23 Windsor Circle can be seen above. (RE/MAX)

Address: 23 Windsor Circle, Niagara-On-The-Lake, ON.

Property type: Townhouse

Asking price: $999,900

Bedrooms: Four

Bathrooms: Four


2316 Falconcrest DrIve can be seen above. (RE/MAX)

Address: 2316 Falconcrest Drive, Thunder Bay, ON.

Property type: Detached home

Asking price: $969,000

Bedrooms: Four

Bathrooms: Four


908 Halle Street can be seen above. (RE/MAX)

Address: 908 Halle Street, Hearst, ON.

Property type: Detached home

Asking price: $750,000

Bedrooms: Four

Bathrooms: Two


1177 Crumlin Sideroad can be seen above. (RE/MAX)

Address: 1177 Crumlin Side Road, London, ON.

Property type: Detached home

Asking price: $999,000

Bedrooms: Five

Bathroom: Three


207 Dunsmore Lane can be seen above. (RE/MAX)

Address: 207 Dunsmore Lane, Barrie, ON.

Property type: Detached home

Asking price: $999,000

Bedrooms: Six

Bathrooms: Four

With files from CP24’s Chris Fox. 

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Prime Retail Real Estate Is Hot And Retailers Will Pay More For It – Forbes



As if retailers don’t have enough challenges with ongoing supply chain issues, recruiting and retaining staff and shoppers spooked by rising prices, now they have another worry. Prime retail real estate is in high demand and rental rates are rising accordingly.

That’s good news for REITs and other retail real estate owners and property managers but bad news for retailers that have to work rising real estate prices onto their balance sheets. It’s the simple economic law of supply and demand.

Retailers are opening new stores far faster than they are closing them, creating a fierce fight for the best spaces. At the end of 2021, the National Retail Federation reported that major U.S.-headquartered retailers announced more than 8,100 new store openings, more than double the 3,950 closings planned.

Through January 2022, a month popular for retailers to announce their opening and closing plans, the gap between the number of openings and closings is even wider – 1,190 openings to 742 closings, according to Coresight Research.

Simon Property Group, the largest U.S. mall property owner, just reported its occupancy rates reached 93.3% at the end of March, up from 90.9% last year.

In the earnings call, CEO David Simon said it had signed more than 900 leases for over three million square feet in the quarter and added there was a “significant number of leases in our pipeline.” Given its positive outlook, SPG also raised its previous guidance.

Demand exceeds supply

Real estate investment firm JLL Capital Markets has just completed a study of the trending retail real estate markets and I sat down with Danny Finkle, retail co-leader in JLL’s capital markets and co-head of its Miami office, to discuss the findings.

“Retail follows consumers, rent growth follows both, and investors follow all three,” he said. “It all comes down to diminishing supply with a consistent and growing demand from the user in the retail space.”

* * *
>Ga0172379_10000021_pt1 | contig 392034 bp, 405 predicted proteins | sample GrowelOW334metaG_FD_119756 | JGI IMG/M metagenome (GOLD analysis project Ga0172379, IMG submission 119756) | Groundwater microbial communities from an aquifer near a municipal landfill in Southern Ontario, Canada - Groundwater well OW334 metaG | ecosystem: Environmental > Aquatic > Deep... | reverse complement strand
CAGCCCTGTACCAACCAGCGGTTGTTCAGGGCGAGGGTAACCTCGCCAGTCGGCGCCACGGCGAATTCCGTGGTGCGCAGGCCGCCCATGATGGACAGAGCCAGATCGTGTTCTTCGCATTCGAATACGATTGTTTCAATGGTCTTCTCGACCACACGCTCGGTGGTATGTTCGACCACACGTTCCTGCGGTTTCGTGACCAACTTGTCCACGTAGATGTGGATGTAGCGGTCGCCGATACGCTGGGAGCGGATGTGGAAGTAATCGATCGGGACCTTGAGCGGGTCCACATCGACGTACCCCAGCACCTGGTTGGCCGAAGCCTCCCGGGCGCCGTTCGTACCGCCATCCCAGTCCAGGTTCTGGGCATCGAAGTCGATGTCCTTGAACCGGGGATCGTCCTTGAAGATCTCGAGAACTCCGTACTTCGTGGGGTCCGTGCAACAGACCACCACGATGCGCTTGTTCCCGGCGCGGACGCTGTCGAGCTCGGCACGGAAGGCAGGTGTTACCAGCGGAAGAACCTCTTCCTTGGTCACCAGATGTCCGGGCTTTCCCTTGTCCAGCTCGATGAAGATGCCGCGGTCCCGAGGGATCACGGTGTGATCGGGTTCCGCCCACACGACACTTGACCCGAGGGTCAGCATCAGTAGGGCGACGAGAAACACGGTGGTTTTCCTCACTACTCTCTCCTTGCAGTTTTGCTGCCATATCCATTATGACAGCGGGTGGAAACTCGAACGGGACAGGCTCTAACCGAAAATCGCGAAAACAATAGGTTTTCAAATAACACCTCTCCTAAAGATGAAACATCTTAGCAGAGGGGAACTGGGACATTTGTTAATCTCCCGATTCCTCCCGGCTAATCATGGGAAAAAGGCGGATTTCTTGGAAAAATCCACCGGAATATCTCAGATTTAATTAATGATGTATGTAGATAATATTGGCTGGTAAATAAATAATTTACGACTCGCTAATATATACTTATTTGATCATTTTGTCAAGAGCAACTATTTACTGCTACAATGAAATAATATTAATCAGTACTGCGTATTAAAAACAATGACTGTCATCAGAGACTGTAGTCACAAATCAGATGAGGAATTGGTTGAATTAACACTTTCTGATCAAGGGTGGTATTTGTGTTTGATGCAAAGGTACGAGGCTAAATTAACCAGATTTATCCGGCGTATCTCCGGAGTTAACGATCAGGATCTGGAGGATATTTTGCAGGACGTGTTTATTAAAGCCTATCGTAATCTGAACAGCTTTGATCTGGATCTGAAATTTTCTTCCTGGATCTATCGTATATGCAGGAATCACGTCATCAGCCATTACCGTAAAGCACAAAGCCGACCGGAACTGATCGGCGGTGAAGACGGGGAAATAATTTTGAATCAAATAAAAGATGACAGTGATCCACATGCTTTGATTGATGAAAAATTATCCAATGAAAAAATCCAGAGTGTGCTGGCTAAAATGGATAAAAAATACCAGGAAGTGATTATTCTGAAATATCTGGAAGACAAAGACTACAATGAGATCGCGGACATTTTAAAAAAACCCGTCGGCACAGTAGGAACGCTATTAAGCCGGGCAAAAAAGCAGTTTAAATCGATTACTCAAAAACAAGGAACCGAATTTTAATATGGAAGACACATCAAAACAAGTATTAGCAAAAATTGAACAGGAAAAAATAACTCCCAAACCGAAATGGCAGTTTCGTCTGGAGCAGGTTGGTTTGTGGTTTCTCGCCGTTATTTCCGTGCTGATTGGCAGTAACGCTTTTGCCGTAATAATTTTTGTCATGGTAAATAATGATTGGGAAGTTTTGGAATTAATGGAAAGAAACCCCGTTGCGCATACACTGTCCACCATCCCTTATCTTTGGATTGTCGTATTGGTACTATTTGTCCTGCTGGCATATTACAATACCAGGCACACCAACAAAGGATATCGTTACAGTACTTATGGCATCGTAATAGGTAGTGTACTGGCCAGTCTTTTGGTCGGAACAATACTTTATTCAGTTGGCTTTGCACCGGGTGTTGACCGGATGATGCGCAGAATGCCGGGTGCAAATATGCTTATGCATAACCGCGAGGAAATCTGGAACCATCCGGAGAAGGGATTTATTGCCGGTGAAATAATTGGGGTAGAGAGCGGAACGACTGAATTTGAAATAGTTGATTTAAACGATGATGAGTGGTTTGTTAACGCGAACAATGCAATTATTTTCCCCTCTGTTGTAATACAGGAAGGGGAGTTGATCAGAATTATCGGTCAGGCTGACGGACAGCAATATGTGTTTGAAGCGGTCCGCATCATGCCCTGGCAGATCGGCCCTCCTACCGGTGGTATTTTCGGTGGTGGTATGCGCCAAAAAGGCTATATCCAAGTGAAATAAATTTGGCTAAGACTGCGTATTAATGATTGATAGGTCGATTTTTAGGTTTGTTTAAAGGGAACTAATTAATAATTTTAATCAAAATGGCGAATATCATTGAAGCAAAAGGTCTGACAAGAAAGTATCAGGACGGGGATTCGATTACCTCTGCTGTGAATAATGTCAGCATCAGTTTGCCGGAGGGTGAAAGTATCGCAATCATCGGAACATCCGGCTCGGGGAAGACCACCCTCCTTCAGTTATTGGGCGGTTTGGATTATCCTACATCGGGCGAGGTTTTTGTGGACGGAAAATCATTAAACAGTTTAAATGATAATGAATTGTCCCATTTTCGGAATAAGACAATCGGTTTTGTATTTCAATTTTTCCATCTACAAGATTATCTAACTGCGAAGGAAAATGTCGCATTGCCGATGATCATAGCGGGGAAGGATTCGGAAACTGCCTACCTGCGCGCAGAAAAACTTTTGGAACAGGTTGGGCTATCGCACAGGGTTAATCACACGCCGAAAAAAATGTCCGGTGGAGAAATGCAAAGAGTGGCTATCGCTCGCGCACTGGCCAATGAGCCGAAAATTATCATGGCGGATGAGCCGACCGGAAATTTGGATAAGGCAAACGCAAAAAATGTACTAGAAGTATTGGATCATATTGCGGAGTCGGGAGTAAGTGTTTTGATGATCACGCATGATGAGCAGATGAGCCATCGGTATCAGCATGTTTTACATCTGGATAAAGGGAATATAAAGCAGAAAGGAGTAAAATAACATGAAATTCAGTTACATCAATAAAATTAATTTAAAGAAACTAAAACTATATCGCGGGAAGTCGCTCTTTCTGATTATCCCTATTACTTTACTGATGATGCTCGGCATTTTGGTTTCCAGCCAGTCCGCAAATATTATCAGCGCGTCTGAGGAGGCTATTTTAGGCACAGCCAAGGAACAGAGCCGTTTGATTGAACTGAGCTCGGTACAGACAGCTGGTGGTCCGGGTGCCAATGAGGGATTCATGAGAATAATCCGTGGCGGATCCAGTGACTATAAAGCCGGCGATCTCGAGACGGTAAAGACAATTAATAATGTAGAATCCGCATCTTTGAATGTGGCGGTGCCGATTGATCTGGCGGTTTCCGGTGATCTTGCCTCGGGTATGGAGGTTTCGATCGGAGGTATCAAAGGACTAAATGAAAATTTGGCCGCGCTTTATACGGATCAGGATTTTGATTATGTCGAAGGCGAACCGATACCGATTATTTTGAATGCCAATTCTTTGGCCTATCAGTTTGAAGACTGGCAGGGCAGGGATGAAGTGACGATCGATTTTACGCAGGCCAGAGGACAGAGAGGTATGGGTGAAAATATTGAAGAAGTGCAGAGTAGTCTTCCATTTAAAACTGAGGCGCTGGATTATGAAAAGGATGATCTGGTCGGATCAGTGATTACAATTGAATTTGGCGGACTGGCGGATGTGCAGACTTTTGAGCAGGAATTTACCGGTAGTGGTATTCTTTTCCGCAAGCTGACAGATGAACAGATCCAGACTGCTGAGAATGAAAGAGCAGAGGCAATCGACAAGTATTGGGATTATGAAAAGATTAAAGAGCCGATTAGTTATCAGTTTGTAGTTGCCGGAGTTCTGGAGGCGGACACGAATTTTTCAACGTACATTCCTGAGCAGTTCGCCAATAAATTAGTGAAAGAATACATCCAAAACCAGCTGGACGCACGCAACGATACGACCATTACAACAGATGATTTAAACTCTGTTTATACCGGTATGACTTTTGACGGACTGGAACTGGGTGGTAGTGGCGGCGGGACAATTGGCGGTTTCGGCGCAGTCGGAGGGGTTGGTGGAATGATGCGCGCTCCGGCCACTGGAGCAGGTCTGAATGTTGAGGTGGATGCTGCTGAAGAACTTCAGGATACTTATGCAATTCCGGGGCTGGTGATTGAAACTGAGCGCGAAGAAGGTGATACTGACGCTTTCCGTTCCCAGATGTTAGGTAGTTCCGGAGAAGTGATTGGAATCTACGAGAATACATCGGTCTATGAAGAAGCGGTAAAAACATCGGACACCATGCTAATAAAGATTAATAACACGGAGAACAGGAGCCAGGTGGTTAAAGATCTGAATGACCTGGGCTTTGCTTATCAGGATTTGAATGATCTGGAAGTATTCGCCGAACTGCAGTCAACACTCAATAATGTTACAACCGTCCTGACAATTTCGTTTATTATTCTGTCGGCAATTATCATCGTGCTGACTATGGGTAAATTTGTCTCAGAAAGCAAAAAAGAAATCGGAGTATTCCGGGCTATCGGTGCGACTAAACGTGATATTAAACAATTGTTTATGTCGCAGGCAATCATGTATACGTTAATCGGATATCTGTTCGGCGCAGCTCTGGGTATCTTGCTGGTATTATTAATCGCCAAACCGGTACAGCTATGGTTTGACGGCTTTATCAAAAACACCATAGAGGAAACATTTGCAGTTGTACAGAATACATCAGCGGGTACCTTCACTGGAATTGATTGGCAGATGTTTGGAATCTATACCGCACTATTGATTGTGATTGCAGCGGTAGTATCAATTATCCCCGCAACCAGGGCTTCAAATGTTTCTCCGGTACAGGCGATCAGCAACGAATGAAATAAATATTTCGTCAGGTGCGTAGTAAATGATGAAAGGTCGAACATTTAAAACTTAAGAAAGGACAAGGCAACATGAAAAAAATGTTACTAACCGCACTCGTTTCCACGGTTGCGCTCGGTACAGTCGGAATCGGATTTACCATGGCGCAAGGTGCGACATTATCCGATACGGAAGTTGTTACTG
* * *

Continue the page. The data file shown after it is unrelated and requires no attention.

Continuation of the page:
Reducing supply is a low level of new retail development which is not likely to turn around soon due to the rising cost of construction and building materials. Adding another complication is the large amount of existing square footage in malls, open-air retail centers, and other spaces that have been repurposed for alternative uses.

Driving increased demand for space is retailers’ recognition that even with a strong e-commerce presence, they need to maintain an equally strong brick-and-mortar presence. So even established retailers that may have reduced their existing retail fleet are starting to open new stores again.

And digitally-native B2C retailers are now making tracks to physical retail which is creating even greater competition for prime retail space.

Reducing supply is the overall low level of new retail development which is not likely to turn around soon with the cost of construction and building materials going through the roof. Adding further complication is the amount of existing square footage in malls, open-air retail centers, and others repurposed for alternative uses.

Where it’s hot

Eight markets top the list in growth potential, according to JLL’s analysis:

· Nashville, showing over 60% growth in rental rates since 2011;

· South Florida, up nearly 50%;

· Austin and Tampa both at 39%;

· Denver at 37%; and

· Charlotte, Dallas-Fort Worth and Raleigh-Durham around 30%.

Among major cities, Chicago is an outlier with net absorption rates significantly higher than number two Washington, DC, followed in order by Boston, Philadelphia, Los Angeles, San Francisco and New York City trailing the pack.

“Retailers need to be where the people are and while workers will eventually return to downtown urban areas, right now we have to pay attention to where people are moving, as well as working,” he shared.

Where it’s not

A recent analysis of Census data conducted by Brookings Institute showed an “outsized” decline in the size of the nation’s 56 major metropolitan areas (defined as exceeding one million residents). People are moving to smaller metro areas in droves with even stronger growth to non-metropolitan areas.

The biggest losers were New York, Los Angeles, San Francisco and Chicago in 2021 and Boston, Miami, Washington, DC, Seattle, Minneapolis-Saint Paul and Philadelphia all went from growth in the 2019-2020 period to a decline in 2020-2021.

Retailers will need to keep their ear close to the ground as to how the trend in work-from-home, either full-time or increasingly part-time, changes the traffic patterns in the nation’s downtowns. They also may be able to grab attractive urban retail spaces on the cheap in the meantime.

As for retailers looking to secure suburban retail spaces, Finkle says the market will remain very competitive.

“If you look at the amount of new retail development, it is a minuscule percentage, at a 50-year low. And the prospect for new development on a go-forward basis is also remarkably low. It’s hard to believe that anyone is going to build a new enclosed mall in the near future.

“But people still want to get out and shop and retailers need to be there for them,” he concluded.

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Real estate market on P.E.I. shows only slight signs of cooling –



There are signs P.E.I.’s red-hot real estate market could be starting to cool — but that doesn’t mean it’s going to be any easier to break into the Island’s competitive real estate market.

Nationally, the market showed signs of cooling in March as both the number of homes sold and the average selling price declined compared to the previous month. But that’s not the case on P.E.I.